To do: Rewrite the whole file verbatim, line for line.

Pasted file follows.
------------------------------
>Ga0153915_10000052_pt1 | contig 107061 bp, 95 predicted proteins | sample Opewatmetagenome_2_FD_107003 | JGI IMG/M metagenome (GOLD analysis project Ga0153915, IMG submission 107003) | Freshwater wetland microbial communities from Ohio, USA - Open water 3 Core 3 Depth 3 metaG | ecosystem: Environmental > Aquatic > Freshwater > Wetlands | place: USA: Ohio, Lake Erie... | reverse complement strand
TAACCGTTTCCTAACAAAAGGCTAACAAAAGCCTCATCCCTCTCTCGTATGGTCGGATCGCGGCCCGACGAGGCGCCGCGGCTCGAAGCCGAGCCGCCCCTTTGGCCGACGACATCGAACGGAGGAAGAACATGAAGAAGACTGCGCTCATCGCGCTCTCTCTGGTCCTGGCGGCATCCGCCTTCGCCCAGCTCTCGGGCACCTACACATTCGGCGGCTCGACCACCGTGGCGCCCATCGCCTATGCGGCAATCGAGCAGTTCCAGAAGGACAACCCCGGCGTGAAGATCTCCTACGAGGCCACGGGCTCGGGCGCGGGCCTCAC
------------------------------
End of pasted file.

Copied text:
>Ga0153915_10000052_pt1 | contig 107061 bp, 95 predicted proteins | sample Opewatmetagenome_2_FD_107003 | JGI IMG/M metagenome (GOLD analysis project Ga0153915, IMG submission 107003) | Freshwater wetland microbial communities from Ohio, USA - Open water 3 Core 3 Depth 3 metaG | ecosystem: Environmental > Aquatic > Freshwater > Wetlands | place: USA: Ohio, Lake Erie... | reverse complement strand
TAACCGTTTCCTAACAAAAGGCTAACAAAAGCCTCATCCCTCTCTCGTATGGTCGGATCGCGGCCCGACGAGGCGCCGCGGCTCGAAGCCGAGCCGCCCCTTTGGCCGACGACATCGAACGGAGGAAGAACATGAAGAAGACTGCGCTCATCGCGCTCTCTCTGGTCCTGGCGGCATCCGCCTTCGCCCAGCTCTCGGGCACCTACACATTCGGCGGCTCGACCACCGTGGCGCCCATCGCCTATGCGGCAATCGAGCAGTTCCAGAAGGACAACCCCGGCGTGAAGATCTCCTACGAGGCCACGGGCTCGGGCGCGGGCCTCAC